When the former Welsh Conservative leader, Paul Davies, cried for a “dose of Dom” to be injected into our politics, I am sure this is not what he meant.

A seven-hour offensive by the prime minister’s former chief adviser on Wednesday gave us political theatre at its finest, with (several Tory) casualties splattered across Whitehall. Matt Hancock? A serial liar deserving the sack. Our Prime Minister? Incompetent and reckless. The British Government? Even more incompetent and reckless. Few, aside from the rising darling Rishi Sunak and the “weirdos and misfits” Cummings hired into Downing Street, were left unscathed.

The performance was quite astonishing, as the first minister said this week, extraordinary even – and Westminster has seen some truly remarkable shows. Only the measured, public and clinical political assassination attempt by Geoffrey Howe – who succeeded in fatally wounding Margaret Thatcher with his resignation speech made to the House of Commons in 1990 – comes close in its drama and political impact in recent memory.

This time, there was no broken cricket bat in sight; in fact, there was no batsman whatsoever on the crease, leaving Cummings to hit the middle wicket again and again every over. Wild claims were repeatedly fed to the delighted media – who were fielders ready to catch the PM and most of the Cabinet out – including one about Johnson wanting to be injected with Covid-19 on live television, just to show how little threat the virus would be. Howzat!

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The Thick of It actor Chris Addison captured the whole saga perfectly: if anything, it demonstrated how close comedy is to tragedy: the select committee appearance would have been so funny if 150,000 people were not dead.

Admittedly, we must assess the allegations with the benefit of hindsight and in consideration of Cummings’ quest for revenge. What we cannot ignore is the fact that he was in the room when fatal decisions were made.

And remember those had an impact on us in Wales, where we idly followed Westminster in the early stages of the pandemic. Cardiff also failed in the crucial months at the start of 2020 – disastrously on PPE procurement for care homes, the testing system, and with its lethargic response to shutting down large events.

But what struck me most about the ‘evidence’ was the overwhelming feeling that this was a different political climate; one that bore little resemblance to our politics both in appearance and character. It signified, in a strange way, the finale of the first act of Wales’s new relationship to its neighbour and more profoundly with a political system that no longer seems as natural to our existence as it has done for several centuries.

This time last year, I wrote for The Spectator why Wales and Westminster didn’t agree on lockdowns. There I explained the robust approach that Mark Drakeford’s government had started to take in the summer months, deviating from restrictions set in London and clearly communicating to Downing Street that “it will not blindly follow Westminster policy and instead act with its own sovereign powers.”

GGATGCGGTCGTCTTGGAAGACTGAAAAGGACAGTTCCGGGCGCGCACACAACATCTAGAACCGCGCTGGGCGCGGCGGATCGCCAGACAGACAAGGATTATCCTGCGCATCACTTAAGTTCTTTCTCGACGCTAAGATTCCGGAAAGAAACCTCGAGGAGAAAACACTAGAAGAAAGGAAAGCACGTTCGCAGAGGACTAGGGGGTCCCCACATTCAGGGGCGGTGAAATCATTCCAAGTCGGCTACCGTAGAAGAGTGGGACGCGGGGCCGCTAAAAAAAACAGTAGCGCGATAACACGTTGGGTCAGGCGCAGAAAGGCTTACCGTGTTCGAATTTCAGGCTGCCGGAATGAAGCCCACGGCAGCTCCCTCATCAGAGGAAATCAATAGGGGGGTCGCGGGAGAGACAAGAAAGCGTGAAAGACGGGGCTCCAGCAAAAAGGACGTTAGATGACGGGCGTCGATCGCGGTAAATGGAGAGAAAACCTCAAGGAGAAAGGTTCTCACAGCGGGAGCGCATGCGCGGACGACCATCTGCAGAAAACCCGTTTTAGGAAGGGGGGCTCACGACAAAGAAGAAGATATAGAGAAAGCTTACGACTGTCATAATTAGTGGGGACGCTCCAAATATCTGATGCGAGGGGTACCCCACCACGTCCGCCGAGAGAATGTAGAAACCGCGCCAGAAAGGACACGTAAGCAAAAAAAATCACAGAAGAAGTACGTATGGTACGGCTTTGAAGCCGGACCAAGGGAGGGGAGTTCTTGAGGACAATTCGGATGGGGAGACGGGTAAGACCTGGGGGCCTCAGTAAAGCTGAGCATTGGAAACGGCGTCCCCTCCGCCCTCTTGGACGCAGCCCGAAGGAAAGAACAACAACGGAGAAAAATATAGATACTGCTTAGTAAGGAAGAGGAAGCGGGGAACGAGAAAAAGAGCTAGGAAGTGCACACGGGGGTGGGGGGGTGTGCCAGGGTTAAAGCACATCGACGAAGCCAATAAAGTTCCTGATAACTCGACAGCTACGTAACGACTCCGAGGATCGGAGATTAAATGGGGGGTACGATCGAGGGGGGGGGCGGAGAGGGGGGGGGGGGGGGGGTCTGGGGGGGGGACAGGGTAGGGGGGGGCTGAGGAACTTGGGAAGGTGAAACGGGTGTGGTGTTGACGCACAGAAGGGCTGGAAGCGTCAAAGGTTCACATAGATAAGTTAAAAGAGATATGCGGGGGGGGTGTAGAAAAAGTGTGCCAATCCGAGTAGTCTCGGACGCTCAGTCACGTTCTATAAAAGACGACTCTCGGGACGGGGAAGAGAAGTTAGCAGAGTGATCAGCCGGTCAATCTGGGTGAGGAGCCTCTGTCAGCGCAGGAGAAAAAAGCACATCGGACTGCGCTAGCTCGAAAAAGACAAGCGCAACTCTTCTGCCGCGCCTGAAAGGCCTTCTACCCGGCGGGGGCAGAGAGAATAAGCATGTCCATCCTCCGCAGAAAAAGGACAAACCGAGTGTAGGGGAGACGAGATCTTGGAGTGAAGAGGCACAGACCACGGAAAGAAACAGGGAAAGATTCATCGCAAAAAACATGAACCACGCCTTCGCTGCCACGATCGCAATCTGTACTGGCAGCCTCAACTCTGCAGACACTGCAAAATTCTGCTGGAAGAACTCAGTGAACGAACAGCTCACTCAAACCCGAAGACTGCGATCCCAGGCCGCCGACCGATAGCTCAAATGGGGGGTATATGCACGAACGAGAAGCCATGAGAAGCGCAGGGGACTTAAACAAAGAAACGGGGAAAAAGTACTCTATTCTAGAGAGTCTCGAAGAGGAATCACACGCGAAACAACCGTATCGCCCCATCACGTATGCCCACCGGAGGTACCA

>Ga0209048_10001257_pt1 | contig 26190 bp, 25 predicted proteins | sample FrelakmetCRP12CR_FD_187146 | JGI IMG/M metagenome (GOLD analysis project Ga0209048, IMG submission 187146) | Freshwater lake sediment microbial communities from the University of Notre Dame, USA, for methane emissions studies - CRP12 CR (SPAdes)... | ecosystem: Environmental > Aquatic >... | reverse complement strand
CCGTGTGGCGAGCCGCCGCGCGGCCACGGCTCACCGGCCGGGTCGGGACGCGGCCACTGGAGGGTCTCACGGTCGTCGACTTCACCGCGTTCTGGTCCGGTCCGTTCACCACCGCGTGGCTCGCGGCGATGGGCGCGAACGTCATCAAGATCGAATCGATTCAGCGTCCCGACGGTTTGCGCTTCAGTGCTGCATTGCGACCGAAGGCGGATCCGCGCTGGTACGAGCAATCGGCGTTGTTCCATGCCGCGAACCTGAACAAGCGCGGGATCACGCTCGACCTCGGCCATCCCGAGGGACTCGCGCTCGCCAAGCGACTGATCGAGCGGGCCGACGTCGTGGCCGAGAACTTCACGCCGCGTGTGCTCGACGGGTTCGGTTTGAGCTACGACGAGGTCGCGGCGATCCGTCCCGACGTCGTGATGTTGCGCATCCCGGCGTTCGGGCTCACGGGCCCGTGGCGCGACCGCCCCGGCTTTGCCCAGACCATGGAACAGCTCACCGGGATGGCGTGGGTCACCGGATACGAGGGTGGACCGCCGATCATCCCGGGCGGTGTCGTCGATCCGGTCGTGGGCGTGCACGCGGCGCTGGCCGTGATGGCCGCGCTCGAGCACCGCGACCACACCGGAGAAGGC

That was just the beginning. Relations between both governments have continued to deteriorate – the FM was even recorded calling Johnson “really awful” during a fly-on-the-wall S4C documentary a few weeks ago –  and the recent Senedd election has reaffirmed that there is a distinctive polity in this western corner of Britain.

Then this month we had the ‘Plan for Wales’: another step in setting Westminster and Wales apart. With its fire breathing dragon cliches included, some mandarins in Whitehall may think it is an ambitious “programme of renewal” but it is difficult to see it as anything other than British ministers pulling up the drawbridge to govern Wales from afar. It is easy and valuable ammunition for YesCymru.

Although the movement is subdued and busy infighting on social media after the lulled response to Plaid Cymru on May 7, it will be ready to pounce after events in Scotland become clearer.

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Cummings’ tirade is by no means as consequential as the roll-back of devolution, but his theatrics were a timely reminder that Westminster does not work for Wales, or anyone for that matter. The Welsh are governed differently, and although it is not perfect in Cardiff, it is a stark contrast to what is happening up the M4.

While the English may simply ignore the faults, chaos and confusion at the heart of its government, which is totally their prerogative, I suspect the people of Wales may not ride the same wave.

Reversing centuries of ties to Westminster is a process rather than an event, of course. We are, according to Professor Richard Wyn Jones, becoming the UK’s answer to Montenegro. Montenegrins were, after all, pretty obedient people – happy with the autonomous position they occupied in Yugoslavia, before the state collapsed and left them with their much larger neighbour, the Serbs. Sound familiar?

Montenegrins eventually voted by the finest of margins to form their own independent state. Wales is still some way off from then, but this week’s events confirm what I have expected for some time: that Westminster is rapidly becoming alien in appearance and relevance to Wales.

It is a toxic nucleus plagued by melodramatic infighting and incompetent governance, with its Welsh outpost – for so long championed by the greats of our nation – used to force a unitary state on the Welsh public, and making a Montenegrin destiny more and more likely. Westminster: you have been warned.